Rome Facts 20 Interesting Facts You May Not Know About the City Of Rome

What time is it? Adventure time for students!

It is easy to see why the City of Rome is so popular with visitors. It has a certain charm and sophistication about it that not many other cities have. The history of Rome is engrained into every schoolboy and girl, and as a result we tend to know a lot about it from an early age. However here are 20 interesting facts that you may not know about the capital.

  1. For many years the city of Rome had the highest population in Europe. With over 1 million people it remained this way until the mid-19th century when London overtook it.

    2. The Capuchin Crypt in Rome is a popular tourist destination and contains the bones of over 400 Capuchin monks. The popular Italian Coffee drink Cappuccino was so named because the Capuchin monks wore a type of hood known as a Cappuchio with their robes.
    3. In Roman times Phallic symbols were often placed on doors as a sign of good luck. In addition miniature Phalluses were worn as a good luck charm.
    4. The word decimate comes from the Latin ‘decimare’ which meant to kill every tenth Roman soldier if they attempted any kind of mutiny.
    5. Emperor Trajan built the first ever shopping mall. It consisted of over 150 outlets over several levels selling everything from spices to clothes.
    6. On the Coliseum’s official inauguration, over 5,000 animals were slaughtered  and during its lifetime it is estimated that over 500,000 people have also been put to death or killed in gladiatorial combat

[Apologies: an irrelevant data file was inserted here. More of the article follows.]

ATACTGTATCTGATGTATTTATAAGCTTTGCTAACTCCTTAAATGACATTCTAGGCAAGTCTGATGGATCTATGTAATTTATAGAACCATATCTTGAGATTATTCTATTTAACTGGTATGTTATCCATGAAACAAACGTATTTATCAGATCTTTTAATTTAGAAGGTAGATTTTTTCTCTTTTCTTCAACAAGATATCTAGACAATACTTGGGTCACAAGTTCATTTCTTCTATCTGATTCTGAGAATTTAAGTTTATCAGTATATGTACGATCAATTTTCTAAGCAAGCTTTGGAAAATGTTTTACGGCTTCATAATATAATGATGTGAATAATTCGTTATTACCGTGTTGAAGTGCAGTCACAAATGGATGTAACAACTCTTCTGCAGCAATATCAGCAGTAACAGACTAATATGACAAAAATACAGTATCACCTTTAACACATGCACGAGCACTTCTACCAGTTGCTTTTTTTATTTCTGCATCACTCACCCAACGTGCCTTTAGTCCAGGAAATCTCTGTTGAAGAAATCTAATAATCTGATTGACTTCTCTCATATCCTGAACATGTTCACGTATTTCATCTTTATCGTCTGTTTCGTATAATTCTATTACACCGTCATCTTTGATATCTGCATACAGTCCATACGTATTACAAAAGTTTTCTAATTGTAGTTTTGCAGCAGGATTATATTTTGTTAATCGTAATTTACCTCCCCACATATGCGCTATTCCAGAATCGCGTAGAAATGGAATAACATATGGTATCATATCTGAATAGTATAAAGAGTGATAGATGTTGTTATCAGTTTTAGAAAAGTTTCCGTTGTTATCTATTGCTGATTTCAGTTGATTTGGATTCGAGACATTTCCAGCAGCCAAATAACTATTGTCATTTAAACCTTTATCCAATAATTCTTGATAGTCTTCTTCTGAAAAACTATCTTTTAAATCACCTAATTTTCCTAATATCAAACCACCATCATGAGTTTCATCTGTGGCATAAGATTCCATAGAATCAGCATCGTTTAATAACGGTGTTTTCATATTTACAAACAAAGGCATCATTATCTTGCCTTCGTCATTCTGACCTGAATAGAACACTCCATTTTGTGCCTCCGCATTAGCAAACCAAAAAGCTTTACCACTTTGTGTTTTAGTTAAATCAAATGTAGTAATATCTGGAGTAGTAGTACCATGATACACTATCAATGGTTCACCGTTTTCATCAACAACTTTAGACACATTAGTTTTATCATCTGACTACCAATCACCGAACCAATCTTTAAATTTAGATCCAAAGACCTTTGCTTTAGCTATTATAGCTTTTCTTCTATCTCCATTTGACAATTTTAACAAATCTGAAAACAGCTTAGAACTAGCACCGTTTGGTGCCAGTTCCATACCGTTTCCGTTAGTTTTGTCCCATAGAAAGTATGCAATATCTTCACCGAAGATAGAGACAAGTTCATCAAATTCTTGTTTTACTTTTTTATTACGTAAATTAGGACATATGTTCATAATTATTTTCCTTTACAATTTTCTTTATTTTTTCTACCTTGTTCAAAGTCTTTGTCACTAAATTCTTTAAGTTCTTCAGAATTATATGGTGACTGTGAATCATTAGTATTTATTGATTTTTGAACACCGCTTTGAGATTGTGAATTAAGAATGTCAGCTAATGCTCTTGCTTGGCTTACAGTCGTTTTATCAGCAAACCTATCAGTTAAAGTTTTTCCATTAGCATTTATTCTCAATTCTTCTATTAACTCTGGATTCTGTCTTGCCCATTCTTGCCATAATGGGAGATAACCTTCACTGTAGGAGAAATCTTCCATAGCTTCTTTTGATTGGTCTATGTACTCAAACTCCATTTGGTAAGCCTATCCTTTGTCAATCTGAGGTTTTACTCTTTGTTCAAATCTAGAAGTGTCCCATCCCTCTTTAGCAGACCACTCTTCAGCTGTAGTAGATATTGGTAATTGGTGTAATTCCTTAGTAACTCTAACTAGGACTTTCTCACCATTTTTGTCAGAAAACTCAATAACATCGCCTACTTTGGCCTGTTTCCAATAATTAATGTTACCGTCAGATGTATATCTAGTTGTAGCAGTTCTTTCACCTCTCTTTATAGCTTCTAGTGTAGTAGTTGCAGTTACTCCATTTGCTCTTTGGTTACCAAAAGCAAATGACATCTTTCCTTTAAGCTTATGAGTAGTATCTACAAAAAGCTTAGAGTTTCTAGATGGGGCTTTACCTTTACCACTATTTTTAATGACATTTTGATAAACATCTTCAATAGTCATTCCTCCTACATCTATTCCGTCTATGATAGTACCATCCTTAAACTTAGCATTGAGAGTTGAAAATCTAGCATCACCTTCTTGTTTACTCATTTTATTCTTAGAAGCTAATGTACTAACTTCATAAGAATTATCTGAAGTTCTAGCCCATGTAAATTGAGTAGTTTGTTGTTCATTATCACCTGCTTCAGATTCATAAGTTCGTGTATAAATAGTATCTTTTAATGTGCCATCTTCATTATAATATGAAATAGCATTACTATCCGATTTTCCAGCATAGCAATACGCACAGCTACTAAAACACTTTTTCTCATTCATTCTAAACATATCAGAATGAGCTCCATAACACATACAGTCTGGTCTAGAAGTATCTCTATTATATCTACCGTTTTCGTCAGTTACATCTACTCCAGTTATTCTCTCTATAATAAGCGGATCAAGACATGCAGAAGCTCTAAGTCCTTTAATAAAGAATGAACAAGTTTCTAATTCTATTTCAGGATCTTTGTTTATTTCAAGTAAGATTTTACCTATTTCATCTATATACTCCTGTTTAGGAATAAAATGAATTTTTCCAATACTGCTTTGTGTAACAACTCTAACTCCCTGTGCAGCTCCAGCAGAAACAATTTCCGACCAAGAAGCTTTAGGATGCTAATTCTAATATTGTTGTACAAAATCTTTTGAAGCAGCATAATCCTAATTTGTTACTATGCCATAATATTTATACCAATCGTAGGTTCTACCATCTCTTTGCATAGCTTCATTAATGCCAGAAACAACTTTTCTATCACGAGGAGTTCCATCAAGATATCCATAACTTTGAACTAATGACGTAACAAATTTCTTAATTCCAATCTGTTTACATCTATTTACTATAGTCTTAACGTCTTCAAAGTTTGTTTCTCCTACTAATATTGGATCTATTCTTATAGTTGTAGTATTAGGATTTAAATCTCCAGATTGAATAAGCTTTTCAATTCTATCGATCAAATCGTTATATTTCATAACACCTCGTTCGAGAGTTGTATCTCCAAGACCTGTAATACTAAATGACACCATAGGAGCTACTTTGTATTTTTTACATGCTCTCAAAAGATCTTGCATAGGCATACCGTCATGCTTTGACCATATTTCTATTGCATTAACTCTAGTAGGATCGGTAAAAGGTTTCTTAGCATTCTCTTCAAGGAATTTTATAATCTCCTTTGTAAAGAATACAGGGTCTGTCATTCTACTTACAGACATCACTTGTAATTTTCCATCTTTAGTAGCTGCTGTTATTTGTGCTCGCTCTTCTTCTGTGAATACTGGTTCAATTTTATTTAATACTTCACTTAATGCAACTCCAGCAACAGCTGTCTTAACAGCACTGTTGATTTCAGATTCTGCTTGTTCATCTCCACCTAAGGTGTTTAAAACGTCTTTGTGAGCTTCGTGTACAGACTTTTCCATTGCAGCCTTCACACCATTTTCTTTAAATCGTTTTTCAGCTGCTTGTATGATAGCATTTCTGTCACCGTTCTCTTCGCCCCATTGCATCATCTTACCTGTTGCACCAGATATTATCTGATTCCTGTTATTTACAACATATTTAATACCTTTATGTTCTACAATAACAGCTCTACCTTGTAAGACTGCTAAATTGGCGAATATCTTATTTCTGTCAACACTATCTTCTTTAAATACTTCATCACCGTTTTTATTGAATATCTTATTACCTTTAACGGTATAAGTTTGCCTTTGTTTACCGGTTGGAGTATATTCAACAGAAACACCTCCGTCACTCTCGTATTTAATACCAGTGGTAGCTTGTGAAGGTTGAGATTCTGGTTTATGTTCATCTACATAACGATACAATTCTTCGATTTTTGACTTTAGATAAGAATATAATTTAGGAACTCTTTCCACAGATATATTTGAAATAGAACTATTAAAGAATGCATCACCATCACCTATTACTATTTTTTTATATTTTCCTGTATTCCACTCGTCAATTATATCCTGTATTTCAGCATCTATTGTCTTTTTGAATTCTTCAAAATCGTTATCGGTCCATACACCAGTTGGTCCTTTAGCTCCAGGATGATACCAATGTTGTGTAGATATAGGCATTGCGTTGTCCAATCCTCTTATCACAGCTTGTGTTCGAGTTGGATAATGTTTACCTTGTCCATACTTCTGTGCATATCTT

7. In ancient Rome divorce used to be extremely quick and easy. Either party has to say the phrase “keep what’s yours to yourself’” (in Latin of course). The children always remained with the father and provided the woman hadn’t committed adultery, the dowry was returned to her
    8. The largest church ever constructed is St Peters Basilica located in the Vatican city
    9. Rome has the only museum in the world which is entirely dedicated to Pasta, detailing its origins and a variety of very old pasta making machines.
    10. St Peter’s Basilica had stood for over 1000 years until it had to be rebuilt in the 1500’s due to near collapse
    11. The city of Rome was founded in 753 BC and is known as the ‘Eternal City’
    12. The founding of the city is celebrated on the 21st April every year. Celebrations include fireworks, Roman Banquets and vast parades
    13. Ancient Romans did train female slaves to fight as gladiators
    14. For all the cruelty that Romans dealt out to other humans, they were deemed to be very affectionate towards their pets. Some even wore bronze tags. One read ‘hold me and take care of me if I have strayed and once I have had a good night’s sleep and a full stomach, return me to my master’
    15. In AD 64 a large fire destroyed over half the city. It was said that the emperor Nero had it started on purpose so that he could rebuild the entire city as he wanted it to be. The saying ‘fiddling whilst Rome burns’ refers to Nero Playing his Lyre whilst the city burned down
    16. There were only twelve hours in a Roman day and they were measured by a sundial.
    17. Many Roman children suffered from malnutrition because they consumed a mainly starch based diet.
    18. After the fall of the Roman Empire, the city’s population fell from 1 million to less than 50,000. Today Rome has around 2.7 million inhabitants
    19. After Rome fell the once magnificent Coliseum became overgrown with tropical plants. The reason for this was said to be that exotic animals transported seeds when they were used for fighting.
    20. During the Middle Ages Rome’s Coliseum became a fortress for the cities two warring families.